The IRS called me and threatened to file a lawsuit.
Lately a number of people have called our office fearful that the IRS was going to sue them, but completely in the dark about why. In some cases, those people owed the IRS back taxes, but in others they did not. A few folks were rightly suspicious and asked us if this was real. Fortunately, the answer was simple and the rest of this post will explain why.
No, the Internal Revenue Service did not call you. IRS has warned consumers about a sophisticated phone scam targeting taxpayers, including recent immigrants, throughout the country.
How to recognize this scam.
Victims are told they owe money to the IRS and it must be paid promptly through a pre-loaded debit card or wire transfer. If the victim refuses to cooperate, they are then threatened with arrest, deportation or suspension of a business or driver’s license. In many cases, the caller becomes hostile and insulting.
“This scam has hit taxpayers in nearly every state in the country. We want to educate taxpayers so they can help protect themselves. Rest assured, “we do not and will not ask for credit card numbers over the phone, nor request a pre-paid debit card or wire transfer,” says IRS Acting Commissioner Danny Werfel. “If someone unexpectedly calls claiming to be from the IRS and threatens police arrest, deportation or license revocation if you don’t pay immediately, that is a sign that it really isn’t the IRS calling.” Werfel noted that the first IRS contact with taxpayers on a tax issue is likely to occur via mail.
The IRS does not need to threaten you with a lawsuit to get paid.
You need to know that the IRS does not initiate contact with taxpayers by email to request personal or financial information. This includes any type of electronic communication, such as text messages and social media channels. The IRS also does not ask for PINs, passwords or similar confidential access information for credit card, bank or other financial accounts. And, recipients of any suspect e-mail should not open any attachments or click on any links contained in the message. Instead, forward the e-mail to firstname.lastname@example.org.
Other characteristics of this scam include:
1. Scammers use fake names and IRS badge numbers. They generally use common names and surnames to identify themselves.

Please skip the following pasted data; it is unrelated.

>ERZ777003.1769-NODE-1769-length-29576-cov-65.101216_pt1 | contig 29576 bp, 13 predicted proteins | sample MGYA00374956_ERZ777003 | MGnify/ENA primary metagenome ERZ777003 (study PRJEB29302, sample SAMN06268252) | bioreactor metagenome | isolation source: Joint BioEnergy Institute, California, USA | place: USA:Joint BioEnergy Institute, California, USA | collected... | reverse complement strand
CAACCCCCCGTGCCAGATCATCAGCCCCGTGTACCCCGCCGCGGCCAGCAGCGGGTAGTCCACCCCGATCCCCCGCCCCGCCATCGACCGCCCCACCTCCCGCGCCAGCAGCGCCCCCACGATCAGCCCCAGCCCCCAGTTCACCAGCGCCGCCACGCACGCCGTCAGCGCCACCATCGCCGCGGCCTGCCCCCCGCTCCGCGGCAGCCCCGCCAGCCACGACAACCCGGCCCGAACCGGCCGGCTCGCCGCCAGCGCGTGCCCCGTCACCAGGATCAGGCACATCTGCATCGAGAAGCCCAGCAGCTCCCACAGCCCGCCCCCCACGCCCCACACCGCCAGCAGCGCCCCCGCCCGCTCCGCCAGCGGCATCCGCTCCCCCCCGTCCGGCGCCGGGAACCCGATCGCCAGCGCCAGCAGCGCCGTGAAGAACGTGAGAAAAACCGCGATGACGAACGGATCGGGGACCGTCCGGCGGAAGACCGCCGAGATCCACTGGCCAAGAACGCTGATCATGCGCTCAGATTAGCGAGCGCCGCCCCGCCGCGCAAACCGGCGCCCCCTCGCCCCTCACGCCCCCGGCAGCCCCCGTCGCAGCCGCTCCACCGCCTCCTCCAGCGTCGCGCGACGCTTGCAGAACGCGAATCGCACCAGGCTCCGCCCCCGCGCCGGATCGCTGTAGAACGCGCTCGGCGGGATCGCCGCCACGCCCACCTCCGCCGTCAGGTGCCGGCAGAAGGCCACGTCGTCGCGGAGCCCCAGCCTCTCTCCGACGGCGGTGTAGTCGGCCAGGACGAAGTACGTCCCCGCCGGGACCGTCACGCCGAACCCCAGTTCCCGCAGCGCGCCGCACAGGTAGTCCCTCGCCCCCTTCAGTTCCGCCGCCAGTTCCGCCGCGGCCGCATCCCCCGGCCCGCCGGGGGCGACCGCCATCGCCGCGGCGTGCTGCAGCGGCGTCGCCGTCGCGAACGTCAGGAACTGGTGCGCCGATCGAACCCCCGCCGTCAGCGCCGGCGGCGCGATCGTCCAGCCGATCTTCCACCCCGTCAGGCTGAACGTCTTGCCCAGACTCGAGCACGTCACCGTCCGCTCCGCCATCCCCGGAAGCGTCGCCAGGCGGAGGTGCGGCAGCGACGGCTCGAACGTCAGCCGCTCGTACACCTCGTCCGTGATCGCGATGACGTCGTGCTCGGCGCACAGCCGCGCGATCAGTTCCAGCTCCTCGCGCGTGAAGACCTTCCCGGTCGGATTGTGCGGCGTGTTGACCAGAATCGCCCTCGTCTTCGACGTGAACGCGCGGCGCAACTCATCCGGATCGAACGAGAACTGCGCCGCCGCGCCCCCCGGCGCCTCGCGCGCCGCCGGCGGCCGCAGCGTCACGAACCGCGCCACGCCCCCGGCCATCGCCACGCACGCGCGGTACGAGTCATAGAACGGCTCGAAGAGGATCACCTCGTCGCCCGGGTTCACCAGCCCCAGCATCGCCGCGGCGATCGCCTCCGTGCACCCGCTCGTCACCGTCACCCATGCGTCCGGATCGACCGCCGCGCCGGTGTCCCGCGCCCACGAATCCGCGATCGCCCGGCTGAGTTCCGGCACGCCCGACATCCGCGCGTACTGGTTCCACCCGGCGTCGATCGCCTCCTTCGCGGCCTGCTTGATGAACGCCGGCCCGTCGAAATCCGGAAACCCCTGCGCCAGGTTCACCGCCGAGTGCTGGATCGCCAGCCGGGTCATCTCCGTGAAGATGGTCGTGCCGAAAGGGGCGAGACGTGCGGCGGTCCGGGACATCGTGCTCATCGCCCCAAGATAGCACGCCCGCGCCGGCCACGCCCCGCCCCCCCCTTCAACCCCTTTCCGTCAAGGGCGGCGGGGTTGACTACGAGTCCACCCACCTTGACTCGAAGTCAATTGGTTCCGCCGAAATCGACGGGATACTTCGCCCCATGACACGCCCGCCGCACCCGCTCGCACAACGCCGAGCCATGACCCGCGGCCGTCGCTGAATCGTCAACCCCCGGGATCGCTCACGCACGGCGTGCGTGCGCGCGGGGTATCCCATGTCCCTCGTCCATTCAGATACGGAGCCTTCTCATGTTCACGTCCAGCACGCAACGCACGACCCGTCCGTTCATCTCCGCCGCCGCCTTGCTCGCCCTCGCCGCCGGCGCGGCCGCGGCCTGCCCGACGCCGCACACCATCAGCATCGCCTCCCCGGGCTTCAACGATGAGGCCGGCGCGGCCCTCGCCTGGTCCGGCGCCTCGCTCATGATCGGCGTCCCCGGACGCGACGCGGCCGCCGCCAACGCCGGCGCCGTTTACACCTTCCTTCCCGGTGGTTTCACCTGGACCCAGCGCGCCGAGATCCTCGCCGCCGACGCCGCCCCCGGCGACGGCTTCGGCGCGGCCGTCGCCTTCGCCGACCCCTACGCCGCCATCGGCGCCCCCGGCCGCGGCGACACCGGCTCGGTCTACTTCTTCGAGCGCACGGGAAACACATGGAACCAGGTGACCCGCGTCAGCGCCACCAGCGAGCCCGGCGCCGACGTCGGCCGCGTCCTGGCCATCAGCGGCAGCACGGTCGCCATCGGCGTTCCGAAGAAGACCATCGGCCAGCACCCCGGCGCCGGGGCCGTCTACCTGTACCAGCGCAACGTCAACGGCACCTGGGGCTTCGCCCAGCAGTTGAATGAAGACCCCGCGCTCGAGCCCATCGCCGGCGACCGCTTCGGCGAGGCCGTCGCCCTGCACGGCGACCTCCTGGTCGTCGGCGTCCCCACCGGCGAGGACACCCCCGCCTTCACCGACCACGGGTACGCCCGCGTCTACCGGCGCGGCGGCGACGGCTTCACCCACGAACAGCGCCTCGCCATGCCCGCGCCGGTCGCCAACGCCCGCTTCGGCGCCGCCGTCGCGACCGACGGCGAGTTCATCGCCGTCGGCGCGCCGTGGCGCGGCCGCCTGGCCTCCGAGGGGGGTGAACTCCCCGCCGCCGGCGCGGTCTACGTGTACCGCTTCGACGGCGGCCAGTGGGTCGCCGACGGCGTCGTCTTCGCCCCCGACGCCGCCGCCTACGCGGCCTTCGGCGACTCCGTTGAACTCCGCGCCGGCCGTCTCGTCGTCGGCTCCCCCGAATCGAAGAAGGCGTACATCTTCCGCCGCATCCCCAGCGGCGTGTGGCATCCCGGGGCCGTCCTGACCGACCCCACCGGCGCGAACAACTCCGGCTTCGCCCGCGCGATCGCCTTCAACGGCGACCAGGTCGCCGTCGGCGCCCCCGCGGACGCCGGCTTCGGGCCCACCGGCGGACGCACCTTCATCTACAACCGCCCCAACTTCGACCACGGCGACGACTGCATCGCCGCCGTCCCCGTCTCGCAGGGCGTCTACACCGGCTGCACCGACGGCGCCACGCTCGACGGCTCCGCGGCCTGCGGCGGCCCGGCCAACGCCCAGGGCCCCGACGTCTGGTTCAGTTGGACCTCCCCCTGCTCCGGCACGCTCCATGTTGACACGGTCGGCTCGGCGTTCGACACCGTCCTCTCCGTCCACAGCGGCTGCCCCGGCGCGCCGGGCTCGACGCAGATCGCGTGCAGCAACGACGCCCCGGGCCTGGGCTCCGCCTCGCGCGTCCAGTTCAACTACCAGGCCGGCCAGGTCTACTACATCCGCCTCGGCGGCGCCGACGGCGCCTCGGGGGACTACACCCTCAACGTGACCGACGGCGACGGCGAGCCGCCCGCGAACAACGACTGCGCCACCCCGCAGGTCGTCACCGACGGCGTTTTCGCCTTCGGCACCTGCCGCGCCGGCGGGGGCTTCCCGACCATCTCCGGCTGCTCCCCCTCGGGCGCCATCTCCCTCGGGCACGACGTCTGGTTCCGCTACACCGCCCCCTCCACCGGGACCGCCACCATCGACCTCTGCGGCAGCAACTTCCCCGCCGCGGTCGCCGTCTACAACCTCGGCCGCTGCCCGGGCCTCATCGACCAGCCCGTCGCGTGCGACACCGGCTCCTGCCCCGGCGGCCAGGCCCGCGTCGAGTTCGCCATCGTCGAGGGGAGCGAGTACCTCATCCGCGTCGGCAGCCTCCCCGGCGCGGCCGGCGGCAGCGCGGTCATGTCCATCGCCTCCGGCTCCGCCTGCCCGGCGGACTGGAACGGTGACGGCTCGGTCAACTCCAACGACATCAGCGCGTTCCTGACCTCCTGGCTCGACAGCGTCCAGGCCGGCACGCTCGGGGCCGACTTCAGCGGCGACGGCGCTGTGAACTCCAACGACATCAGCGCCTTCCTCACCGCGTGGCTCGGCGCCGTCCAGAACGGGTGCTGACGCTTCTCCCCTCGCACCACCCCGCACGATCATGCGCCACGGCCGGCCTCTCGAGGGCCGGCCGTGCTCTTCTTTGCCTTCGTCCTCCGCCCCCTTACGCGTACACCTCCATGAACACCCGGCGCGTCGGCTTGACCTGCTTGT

2. Scammers may be able to recite the last four digits of a victim’s Social Security Number.
3. Scammers spoof the IRS toll-free number on caller ID to make it appear that it’s the IRS calling.
4. Scammers sometimes send bogus IRS emails to some victims to support their bogus calls.
5. Victims hear background noise of other calls being conducted to mimic a call site.
After threatening victims with jail time or driver’s license revocation, scammers hang up and others soon call back pretending to be from the local police or DMV, and the caller ID supports their claim.
If you get a phone call from someone claiming to be from the IRS, here’s what you should do:
A. If you know you owe taxes or you think you might owe taxes, call the IRS at 1.800.829.1040. The IRS employees at that line can help you with a payment issue – if there really is such an issue, or if you are nervous about contacting the IRS directly, then contact a local tax controversy lawyer and hire them to look into the matter for you. In many cases, with just a few moments an attorney can confirm that the call was a scam. But, in all cases, a call by your tax attorney to the IRS will verify if the collections division has you in their crosshairs.
B. If you know you don’t owe taxes or have no reason to think that you owe any taxes (for example, you’ve never received a bill or the caller made some bogus threats as described above), then call and report the incident to the Treasury Inspector General for Tax Administration at 1.800.366.4484.